Ley, Sir James

, an eminent lawyer in the early part of the seventeenth century, was the sixth and youngest son of Henry Ley, esq. of Tesfont Evias, in Wiltshire, and was born about 1552. In 1569 he entered of Brazen-nose college, Oxford, whence he removed to Lincoln’s-inn, studied the law, and was appointed Lent reader in 1601, after which his learning and abilities raised him to the highest rank of his profession. In 1603, he was made serjeant at law, and the year following chief justice of the king’s bench in Ireland; on the ancient history | of which country he appears to have bestowed some attention, and collected with a view to publication, “The An.­nals of John Clynne, a Friar Minor of Kilkenny,” who lived in the reign of Edward III.; the “Annals of the Priory of St. John of Kilkenny,” and the “Annals of Multiferman, Rosse, and Clonmell.” All these he had caused to be transcribed, but his professional engagements prevented his preparing them for the press. They afterwards fell into the hands of Henry earl of Bath. Extracts from them are in Dublin college library.

In 1609, being then a knight, sir James was made the king’s attorney in the court of wards. In 1620 he was created a baronet; in 1621, chief justice of the court of king’s bench, England; and in 1625, lord high treasurer. From this office he was removed, under pretence of his great age, to make room for sir Richard VVeston. Lord Clarendon seems to intimate that his disability as well as age might be the cause, and that upon these accounts there was little reverence shewn towards him. This, however, is scarcely reconcileable with the honours bestowed on him immediately afterwards, for he was not only created baron Ley, and earl of Marlborough, but soon after made president of the council. Lloyd says he had better abilities for a judge than a statesman. He died at Lincoln’sinn, March 14, 1628, and was buried in the church at Westbury, where a sumptuous monument was erected to his memory. We have noticed his attention to Irish history while in that country. Lloyd has given us another trait of his character while there, which is highly honourable to him. “Here he practised the charge king James gave him at his going over (yea, what his own tender conscience gave himself), namely, not to build his estate upon the ruins of a miserable nation, hut aiming, by the impartial execution of justice, not to enrich himself, but civilize the people. But the wise king would no longer lose him out of his own land, and therefore recalled him home about the time when his father’s inheritance, by the death of his five elder brethren, descended upon him.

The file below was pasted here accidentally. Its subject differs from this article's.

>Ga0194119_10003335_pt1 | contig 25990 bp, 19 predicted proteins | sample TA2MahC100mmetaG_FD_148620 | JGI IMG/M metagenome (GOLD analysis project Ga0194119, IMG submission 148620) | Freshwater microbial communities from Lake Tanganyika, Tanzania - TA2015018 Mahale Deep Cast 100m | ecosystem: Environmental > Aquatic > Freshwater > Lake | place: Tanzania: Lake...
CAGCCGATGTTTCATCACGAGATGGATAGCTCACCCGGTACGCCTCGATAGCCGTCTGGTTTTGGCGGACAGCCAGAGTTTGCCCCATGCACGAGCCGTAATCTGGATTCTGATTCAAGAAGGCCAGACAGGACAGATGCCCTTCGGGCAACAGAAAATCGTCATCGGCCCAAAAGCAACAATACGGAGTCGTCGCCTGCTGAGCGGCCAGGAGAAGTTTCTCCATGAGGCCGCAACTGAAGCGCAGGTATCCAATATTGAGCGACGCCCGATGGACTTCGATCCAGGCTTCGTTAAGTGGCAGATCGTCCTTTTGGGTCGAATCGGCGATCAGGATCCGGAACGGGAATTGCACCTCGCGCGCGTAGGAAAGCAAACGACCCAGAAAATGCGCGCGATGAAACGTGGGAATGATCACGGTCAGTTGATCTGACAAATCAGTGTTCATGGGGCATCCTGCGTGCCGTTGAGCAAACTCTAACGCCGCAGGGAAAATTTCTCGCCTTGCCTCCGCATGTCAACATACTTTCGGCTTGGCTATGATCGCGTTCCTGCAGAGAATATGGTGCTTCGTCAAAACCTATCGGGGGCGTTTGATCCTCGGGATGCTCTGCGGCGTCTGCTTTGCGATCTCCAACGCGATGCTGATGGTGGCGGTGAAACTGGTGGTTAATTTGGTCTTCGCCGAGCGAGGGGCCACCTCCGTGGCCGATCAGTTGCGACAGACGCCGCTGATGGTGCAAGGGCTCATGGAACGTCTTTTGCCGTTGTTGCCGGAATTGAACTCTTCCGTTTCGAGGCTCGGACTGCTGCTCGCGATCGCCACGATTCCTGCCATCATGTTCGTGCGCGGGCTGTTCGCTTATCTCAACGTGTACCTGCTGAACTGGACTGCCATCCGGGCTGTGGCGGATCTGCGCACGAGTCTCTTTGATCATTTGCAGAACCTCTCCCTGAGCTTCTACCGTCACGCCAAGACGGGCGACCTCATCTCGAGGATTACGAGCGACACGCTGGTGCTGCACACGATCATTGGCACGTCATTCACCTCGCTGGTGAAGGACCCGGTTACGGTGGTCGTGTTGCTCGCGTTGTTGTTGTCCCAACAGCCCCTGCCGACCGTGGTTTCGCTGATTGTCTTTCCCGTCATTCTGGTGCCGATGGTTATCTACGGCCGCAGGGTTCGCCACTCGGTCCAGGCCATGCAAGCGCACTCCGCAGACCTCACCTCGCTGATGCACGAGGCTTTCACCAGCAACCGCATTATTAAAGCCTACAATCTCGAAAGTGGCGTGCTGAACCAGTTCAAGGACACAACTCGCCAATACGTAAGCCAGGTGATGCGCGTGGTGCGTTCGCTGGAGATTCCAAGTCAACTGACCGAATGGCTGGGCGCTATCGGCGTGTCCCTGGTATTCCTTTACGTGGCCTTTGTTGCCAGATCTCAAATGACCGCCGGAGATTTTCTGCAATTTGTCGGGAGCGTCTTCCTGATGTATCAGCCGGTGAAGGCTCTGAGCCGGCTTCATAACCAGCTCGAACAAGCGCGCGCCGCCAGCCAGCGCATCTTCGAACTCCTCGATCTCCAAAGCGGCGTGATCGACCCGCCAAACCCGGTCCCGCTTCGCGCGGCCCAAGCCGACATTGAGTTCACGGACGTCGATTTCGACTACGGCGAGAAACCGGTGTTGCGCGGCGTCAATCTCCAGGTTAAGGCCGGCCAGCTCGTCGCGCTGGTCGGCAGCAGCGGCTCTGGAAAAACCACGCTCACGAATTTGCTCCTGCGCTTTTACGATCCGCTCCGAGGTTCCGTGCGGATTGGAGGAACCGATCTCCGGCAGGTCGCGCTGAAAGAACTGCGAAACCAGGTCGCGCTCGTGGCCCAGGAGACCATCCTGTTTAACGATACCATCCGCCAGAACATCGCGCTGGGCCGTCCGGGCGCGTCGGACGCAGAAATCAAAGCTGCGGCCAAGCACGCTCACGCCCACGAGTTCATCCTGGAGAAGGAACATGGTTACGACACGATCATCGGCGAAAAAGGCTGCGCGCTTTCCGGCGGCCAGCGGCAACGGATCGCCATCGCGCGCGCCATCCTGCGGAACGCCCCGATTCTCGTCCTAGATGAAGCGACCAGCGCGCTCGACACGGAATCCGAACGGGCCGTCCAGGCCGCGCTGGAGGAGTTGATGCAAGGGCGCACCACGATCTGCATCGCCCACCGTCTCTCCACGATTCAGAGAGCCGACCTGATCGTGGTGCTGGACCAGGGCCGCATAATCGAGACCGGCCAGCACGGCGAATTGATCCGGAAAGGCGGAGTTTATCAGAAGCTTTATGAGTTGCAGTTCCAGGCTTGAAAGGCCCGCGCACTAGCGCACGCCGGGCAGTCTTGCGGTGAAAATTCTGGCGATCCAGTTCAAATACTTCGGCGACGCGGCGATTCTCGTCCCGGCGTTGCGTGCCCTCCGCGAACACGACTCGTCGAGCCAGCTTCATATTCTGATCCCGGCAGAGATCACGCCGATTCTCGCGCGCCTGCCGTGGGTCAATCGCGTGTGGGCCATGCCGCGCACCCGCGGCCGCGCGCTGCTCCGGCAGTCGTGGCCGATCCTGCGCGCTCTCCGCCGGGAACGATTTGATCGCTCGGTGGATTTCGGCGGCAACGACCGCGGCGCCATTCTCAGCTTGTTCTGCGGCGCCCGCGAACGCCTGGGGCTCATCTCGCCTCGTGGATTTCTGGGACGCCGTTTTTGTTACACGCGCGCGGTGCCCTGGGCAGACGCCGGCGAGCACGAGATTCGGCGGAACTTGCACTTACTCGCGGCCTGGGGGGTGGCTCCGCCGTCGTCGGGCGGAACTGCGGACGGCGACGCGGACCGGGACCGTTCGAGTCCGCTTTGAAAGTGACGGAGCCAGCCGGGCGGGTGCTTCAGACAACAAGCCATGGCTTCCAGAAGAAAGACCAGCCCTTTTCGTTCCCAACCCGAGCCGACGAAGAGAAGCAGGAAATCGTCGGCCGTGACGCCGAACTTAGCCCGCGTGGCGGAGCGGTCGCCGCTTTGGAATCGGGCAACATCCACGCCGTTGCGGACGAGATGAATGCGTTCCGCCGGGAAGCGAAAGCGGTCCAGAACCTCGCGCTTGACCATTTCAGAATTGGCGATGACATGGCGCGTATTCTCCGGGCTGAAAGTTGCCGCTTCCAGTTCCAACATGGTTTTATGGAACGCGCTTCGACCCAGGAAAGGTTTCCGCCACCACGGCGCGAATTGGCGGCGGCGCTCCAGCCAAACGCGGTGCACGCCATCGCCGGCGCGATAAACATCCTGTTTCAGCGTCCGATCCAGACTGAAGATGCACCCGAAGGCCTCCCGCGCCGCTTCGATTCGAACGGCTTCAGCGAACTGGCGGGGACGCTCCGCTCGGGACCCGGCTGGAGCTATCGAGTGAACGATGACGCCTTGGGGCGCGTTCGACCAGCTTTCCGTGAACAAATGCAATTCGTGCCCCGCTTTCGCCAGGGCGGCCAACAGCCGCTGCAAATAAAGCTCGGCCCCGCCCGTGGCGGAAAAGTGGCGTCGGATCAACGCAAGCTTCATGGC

He wrote, or compiled, “Reports of Cases in the courts at Westminster in the reigns of king James and king Charles, with two tables; to which is added a treatise of Wards and Liveries,1659, folio. The *' Treatise of Wards“had been published separately in 1612, 12mo. | Among Hearne’s” Collection of curious Discourses," are some by sir James Leigh. 1


Ath. Ox. vol. I.—Lloyd’s State Worthies.—Ware’s Ireland, by Harris.— Park’s edition of lord Orford.